Cultivating community at Visions often transcends the subgroups of Black Georgetown, Nile Blass (COL ’22), current BSA President and Visions Planning Committee member, said. Structural barriers like schedules that might stop, say, Black football players from being able to attend BSA general body meetings, vanish for the ball, Blass noted. Niches merge.

“Visions is very unique in that there are a lot of Black communities—because there are lots of subcommunities within Blackness—and Black people that are meeting and interacting in these spaces that aren’t typically,” she said. “The way I see a lot of Black people at Georgetown engaging with Visions is separate from the standard separations.”

Building relationships across years and subcommunities is a rallying point of Visions, where seniors are predominantly honored but underclassmen are welcome. That’s especially true during COVID-19, where opportunities to build cross-year relationships have been dampened. “There’s sort of a generational gap there,” Nishimwe said. “I believe Visions is at least going to help, give us an opportunity to convene together and for the different classes to be able to reconnect, get to know each other.” 

To Blass, the intergenerational audience is important to cultivate political consciousness, too. Each year, Visions is themed: Mask Off for 2018, Our Ancestors’ Wildest Dreams for 2019, and the 2022 ball centers W.E.B. Du Bois’ concept of “double consciousness.” A term crafted in Du Bois’ The Souls of Black Folk, double consciousness refers to Black Americans’ experience of having their identity split into two—Black and American—by racist structures and attitudes. At Georgetown, many students of color often find their racial and Hoya identities forced to be at odds with one another—where to fit in as a Hoya, race must be muted.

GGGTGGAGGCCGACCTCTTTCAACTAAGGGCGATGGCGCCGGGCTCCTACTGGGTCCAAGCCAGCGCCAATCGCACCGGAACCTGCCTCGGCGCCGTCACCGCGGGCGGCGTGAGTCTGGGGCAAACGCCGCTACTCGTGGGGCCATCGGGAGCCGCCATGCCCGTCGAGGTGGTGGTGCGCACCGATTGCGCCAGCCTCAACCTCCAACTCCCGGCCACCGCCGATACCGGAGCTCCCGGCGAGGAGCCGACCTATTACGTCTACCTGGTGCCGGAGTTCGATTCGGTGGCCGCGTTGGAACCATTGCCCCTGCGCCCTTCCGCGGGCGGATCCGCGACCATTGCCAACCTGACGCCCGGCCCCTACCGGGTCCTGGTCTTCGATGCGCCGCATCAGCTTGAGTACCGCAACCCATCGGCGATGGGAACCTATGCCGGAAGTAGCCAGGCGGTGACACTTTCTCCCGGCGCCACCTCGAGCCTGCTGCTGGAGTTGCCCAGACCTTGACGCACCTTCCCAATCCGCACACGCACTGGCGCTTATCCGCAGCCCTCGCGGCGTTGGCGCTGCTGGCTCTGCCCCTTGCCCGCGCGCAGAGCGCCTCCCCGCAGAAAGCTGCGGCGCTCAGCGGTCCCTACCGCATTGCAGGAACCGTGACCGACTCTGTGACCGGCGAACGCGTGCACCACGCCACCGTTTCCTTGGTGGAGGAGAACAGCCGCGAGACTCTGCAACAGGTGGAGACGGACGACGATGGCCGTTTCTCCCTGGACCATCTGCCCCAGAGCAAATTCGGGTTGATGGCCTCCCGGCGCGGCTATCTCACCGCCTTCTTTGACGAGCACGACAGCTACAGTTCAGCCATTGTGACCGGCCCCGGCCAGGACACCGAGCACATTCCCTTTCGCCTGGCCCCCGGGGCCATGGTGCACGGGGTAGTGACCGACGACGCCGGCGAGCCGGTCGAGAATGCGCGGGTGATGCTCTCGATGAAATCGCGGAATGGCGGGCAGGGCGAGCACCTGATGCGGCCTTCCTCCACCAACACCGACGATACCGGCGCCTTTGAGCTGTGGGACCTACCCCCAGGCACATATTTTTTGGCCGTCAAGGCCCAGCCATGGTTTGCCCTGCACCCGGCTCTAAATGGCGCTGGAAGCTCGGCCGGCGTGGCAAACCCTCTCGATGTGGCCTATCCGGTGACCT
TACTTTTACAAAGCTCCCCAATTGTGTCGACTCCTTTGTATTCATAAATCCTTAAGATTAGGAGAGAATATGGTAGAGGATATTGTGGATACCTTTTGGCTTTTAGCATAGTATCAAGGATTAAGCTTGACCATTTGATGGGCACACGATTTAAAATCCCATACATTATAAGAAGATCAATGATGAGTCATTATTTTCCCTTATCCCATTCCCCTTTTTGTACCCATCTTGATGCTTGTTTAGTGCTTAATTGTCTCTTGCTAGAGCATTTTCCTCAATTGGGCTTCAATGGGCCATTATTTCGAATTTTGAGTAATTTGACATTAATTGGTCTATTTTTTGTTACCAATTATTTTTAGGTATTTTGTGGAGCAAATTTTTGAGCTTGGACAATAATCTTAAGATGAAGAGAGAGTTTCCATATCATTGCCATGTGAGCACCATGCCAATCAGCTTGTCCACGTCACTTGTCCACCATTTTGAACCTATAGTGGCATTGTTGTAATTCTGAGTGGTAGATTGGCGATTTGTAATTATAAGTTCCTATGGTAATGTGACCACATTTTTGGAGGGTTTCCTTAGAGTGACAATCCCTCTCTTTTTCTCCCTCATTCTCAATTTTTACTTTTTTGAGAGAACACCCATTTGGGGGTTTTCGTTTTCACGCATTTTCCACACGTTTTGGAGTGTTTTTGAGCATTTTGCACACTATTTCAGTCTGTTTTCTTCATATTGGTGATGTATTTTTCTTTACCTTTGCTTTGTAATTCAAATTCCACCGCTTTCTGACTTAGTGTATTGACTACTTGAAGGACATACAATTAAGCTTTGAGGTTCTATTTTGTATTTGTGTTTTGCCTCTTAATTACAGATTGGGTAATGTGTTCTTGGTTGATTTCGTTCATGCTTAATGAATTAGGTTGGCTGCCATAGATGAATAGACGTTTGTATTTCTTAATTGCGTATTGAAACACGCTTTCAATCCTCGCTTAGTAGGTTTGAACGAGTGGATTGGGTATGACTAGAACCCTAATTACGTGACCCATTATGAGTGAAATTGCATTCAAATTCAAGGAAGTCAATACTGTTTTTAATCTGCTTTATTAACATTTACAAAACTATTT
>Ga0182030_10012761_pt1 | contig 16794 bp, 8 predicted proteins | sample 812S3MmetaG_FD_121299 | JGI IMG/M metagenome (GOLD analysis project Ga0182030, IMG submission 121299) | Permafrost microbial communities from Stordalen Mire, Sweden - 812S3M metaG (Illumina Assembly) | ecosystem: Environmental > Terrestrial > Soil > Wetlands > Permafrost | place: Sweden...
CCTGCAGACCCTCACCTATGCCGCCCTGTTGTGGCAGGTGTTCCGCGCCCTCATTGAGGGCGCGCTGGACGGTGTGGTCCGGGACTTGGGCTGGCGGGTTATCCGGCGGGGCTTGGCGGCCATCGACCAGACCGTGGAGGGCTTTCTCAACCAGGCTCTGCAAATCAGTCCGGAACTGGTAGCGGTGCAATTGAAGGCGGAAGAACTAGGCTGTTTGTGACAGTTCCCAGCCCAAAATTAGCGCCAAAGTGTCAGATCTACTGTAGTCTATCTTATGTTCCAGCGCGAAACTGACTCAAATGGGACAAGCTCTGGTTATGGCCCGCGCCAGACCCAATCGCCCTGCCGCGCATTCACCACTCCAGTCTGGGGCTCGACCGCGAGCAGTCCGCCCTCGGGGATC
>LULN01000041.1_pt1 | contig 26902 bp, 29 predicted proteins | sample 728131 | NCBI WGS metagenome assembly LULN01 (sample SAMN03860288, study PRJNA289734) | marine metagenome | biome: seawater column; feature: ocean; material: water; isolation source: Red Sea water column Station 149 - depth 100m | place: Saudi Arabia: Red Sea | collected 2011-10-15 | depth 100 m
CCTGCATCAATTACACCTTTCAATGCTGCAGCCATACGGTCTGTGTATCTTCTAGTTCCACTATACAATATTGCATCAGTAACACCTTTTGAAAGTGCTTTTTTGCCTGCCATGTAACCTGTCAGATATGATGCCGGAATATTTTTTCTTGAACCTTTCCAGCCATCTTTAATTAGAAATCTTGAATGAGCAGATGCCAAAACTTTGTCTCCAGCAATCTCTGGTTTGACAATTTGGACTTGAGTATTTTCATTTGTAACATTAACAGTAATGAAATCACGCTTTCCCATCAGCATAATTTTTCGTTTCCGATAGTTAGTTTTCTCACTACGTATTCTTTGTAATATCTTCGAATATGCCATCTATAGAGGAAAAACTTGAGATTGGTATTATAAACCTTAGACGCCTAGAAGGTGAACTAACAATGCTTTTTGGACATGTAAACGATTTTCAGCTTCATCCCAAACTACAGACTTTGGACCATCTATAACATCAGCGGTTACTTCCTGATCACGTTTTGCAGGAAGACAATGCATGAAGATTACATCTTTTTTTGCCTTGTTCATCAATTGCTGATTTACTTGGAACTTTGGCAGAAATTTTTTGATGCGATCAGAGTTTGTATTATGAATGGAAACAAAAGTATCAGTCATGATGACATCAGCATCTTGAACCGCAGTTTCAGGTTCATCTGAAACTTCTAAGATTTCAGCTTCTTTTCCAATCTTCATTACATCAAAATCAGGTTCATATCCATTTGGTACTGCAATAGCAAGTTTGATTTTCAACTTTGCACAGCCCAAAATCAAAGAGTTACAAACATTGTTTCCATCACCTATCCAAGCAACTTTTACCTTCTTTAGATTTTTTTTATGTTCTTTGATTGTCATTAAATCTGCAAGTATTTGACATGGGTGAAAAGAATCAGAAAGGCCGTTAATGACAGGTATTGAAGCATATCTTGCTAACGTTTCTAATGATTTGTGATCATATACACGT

“It can be conflicting to be a Hoya and to be marginalized. And there are oftentimes environments where it is requested of you—whether explicitly or implicitly—to separate those identities and to operate in a different framework,” Blass said, criticizing an environment that sets Blackness at odds with what is professional, appropriate, or acceptable.

A Tanzanian immigrant who moved to Iowa when he was eight, Nishimwe also found the theme especially resonant. “The theme of double consciousness is very true of what my entire experience in this country has been, and even to some extent, at Georgetown,” he said.

 “On campus, I feel like I have certain spaces, right, where I’m just me and I don’t really care what anybody thinks. And there are other spaces where—I don’t want to say I put on a layer—but I have to be a little more reserved in terms of how much of myself I reveal or showcase.”